Nolan Gray’s “Arbitrary Lines” and How Restrictive Zoning Leads to Higher Housing Prices: A Book Review
BY RON SHULTIS
It seems not a day goes by without new news stories of how housing is becoming ever more unaffordable, especially in Tennessee. And it’s not surprising. In 2020, Tennessee was the number one in-migration state for the first time according to U-Haul, with homes selling within 10 days on average in Nashville. And the growth hasn’t slowed down despite rising interest rates. In fact, Pricewaterhouse Coopers forecasted that the Middle Tennessee area would remain the number one real estate market in 2023.
But it’s not just would-be homeowners that are suffering, with rental rates up over 20 percent in one year, forcing many to leave their communities and move farther and farther from work in order to afford their homes. And many are starting to blame real estate investment trusts, or REITS for buying up the housing stock, even in more affordable suburbs.
But Nolan Gray’s new book Arbitrary Lines How Zoning Broke the American City and How to Fix It correctly places the blame pack where it belongs: on zoning policies that make it impossible to build the housing needed to create true affordable housing. A former city planner in New York City, Gray saw firsthand how the byzantine labyrinth of zoning rules, overlays, and restrictions made building more housing impossible and its implications.
What I found most enjoyable about the book was regardless of your existing knowledge of zoning and housing policy, from an urban planner to no background at all, Gray was informative and yet engaging, taking you on a journey from how cities worked prior to zoning, how zoning came about, and the brass tax of how it works. But he’s also not afraid to mince words pointing out how zoning isn’t a good government policy gone bad due to unintended consequences, but how zoning “is a mechanism of exclusion designed to inflate property values, slow the pace of new development, segregate cities by race and class, and enshrine the detached single-family house as the exclusive urban ideal and always has been” (pg. 30). He also doesn’t shy away from zoning’s infamous past, in the introduction pointing out how “few American cities recognize that their zoning codes were drafted with the express intention of instituting strict racial and economic segregation” even calling zoning “the most successful segregation mechanism ever devised” (pg.4).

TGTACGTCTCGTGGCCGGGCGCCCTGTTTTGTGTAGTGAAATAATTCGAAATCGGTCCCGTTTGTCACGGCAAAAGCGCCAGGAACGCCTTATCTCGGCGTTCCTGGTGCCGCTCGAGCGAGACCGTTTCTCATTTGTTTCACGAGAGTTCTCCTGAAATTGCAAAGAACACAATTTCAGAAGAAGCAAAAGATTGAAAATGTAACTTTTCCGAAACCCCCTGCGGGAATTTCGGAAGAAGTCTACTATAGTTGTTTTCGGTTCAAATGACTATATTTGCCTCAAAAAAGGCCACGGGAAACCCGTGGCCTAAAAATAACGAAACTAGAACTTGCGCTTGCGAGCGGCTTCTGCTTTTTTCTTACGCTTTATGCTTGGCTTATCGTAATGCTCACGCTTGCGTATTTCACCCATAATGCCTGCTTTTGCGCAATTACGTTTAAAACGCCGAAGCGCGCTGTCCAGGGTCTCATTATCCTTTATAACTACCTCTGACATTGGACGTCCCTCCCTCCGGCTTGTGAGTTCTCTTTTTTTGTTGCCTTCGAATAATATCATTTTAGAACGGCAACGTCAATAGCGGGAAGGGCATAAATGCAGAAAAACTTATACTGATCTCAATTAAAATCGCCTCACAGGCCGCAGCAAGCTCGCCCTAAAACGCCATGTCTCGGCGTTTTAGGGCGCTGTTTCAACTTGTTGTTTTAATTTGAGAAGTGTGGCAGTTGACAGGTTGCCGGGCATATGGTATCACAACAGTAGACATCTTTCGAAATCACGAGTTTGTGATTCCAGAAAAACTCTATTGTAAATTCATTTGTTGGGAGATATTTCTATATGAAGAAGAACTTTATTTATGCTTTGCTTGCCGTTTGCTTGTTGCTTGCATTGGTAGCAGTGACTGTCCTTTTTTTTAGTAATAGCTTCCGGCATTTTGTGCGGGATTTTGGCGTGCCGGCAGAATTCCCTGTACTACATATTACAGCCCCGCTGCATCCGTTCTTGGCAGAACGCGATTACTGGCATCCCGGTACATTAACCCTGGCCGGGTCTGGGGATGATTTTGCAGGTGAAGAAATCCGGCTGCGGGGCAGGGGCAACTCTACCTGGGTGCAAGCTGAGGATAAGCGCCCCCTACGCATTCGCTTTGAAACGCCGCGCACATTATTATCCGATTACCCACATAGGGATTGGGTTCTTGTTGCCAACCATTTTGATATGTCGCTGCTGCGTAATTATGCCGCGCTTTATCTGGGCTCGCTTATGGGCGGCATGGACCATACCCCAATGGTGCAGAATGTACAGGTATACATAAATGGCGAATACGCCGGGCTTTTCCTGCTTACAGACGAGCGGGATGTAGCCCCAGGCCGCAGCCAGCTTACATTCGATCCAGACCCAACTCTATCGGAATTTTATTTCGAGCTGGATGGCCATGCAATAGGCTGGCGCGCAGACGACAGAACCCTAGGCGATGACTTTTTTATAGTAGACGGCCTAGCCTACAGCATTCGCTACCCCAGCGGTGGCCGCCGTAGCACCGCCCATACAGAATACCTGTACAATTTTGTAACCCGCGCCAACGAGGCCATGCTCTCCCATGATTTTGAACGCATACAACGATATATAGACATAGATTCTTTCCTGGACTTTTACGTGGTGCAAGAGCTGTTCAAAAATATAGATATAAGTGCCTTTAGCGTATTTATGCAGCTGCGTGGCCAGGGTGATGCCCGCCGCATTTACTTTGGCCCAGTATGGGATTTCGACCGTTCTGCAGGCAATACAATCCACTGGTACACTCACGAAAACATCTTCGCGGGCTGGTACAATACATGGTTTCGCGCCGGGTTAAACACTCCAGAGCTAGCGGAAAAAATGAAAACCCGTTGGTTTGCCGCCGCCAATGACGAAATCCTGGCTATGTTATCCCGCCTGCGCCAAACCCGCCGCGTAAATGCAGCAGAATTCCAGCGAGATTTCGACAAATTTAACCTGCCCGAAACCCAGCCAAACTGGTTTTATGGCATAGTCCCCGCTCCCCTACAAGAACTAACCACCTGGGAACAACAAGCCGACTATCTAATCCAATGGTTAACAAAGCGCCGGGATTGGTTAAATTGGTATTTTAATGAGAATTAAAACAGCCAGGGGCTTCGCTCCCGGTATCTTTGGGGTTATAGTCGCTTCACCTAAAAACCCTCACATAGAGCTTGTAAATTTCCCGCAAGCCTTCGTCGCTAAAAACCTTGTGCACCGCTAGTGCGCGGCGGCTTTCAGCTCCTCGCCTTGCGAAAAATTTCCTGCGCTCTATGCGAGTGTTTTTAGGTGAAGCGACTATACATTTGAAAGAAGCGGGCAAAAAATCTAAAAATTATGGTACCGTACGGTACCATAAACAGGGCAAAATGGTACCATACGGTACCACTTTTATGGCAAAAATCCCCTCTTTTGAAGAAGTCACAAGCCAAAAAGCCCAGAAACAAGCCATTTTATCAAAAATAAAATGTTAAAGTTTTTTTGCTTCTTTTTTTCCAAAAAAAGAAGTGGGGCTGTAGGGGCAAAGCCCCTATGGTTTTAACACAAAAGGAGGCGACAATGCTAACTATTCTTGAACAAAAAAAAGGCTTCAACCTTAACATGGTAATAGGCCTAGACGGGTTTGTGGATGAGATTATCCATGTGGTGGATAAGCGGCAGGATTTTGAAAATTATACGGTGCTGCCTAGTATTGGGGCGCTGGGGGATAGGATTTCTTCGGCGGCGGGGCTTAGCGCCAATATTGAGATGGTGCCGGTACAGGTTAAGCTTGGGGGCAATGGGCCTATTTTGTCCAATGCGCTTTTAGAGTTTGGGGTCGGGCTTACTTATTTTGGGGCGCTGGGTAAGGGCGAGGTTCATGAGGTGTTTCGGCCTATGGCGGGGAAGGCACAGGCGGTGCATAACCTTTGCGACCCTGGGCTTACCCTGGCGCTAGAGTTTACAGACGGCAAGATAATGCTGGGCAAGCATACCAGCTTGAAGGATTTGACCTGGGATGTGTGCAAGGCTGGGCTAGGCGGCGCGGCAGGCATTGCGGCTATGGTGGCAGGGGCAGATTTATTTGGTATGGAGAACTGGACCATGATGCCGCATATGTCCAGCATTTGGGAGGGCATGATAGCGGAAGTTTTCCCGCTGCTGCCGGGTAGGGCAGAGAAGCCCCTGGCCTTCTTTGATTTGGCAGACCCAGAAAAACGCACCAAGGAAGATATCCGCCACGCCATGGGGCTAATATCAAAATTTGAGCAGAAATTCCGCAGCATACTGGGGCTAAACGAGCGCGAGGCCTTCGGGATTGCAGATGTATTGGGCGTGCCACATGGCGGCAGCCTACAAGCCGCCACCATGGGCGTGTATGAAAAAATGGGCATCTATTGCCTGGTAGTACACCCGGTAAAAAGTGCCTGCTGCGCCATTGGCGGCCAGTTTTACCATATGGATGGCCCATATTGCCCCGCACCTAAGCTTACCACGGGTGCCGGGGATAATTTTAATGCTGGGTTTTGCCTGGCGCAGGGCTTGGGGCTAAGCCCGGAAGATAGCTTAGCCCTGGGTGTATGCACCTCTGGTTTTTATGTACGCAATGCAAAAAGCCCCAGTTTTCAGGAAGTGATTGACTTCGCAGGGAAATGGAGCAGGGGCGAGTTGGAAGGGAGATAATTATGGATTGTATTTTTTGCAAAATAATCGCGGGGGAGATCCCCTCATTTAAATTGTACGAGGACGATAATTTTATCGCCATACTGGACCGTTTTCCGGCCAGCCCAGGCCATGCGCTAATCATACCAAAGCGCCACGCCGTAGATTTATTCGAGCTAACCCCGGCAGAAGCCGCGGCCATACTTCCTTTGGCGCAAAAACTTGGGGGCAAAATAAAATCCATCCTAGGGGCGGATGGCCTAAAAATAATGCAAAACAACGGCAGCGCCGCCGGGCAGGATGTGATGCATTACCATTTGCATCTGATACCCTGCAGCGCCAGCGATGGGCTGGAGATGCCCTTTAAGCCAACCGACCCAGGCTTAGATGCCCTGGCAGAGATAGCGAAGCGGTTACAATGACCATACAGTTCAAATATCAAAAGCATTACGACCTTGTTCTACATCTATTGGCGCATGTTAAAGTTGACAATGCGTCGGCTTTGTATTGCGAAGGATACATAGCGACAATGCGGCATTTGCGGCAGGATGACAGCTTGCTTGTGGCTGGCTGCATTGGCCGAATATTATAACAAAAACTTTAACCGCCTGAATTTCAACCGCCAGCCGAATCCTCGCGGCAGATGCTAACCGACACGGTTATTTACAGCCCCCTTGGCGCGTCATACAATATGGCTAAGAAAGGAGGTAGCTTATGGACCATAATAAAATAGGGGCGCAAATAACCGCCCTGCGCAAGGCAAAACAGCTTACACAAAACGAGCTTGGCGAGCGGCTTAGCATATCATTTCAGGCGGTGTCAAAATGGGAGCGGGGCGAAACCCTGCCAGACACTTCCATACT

Regardless of its past, even if someone believes single-family zoning should be the ideal today, Gray makes a compelling case for how zoning has robbed America of untold economic prosperity. He highlights studies that have shown how restrictive zoning requirements have created urban sprawl and longer communities, increased traffic, lowered productivity, and lead to job relocations not based on opportunities but on housing costs. These consequences have robbed Americans of about $1.6 trillion in wages per year and how if simply three cities reformed their zoning codes, the average American’s income would rise eight percent, a nice pay raise in a time of high inflation (pg. 76).
While Gray calls for the elimination of zoning altogether, highlighting the success of Houston as the “Unzoned City” he provides a litany of reforms from reforming lot size requirements, protecting Accessory Dwelling Units (ie: granny flats), and eliminating parking minimums that would make it easier and cheaper to build new homes, effectively bringing down housing prices and protecting property rights.
Even if you disagree with Gray’s conclusion of eliminating zoning altogether, I can’t recommend Arbitrary Lines enough. Rarely does a book so entertainingly give you the whole back story of a policy issue that you may not be fully aware of one that is rarely front and center yet influences so much of our lives. If nothing else, it makes it clear what the true problem is and how we got here.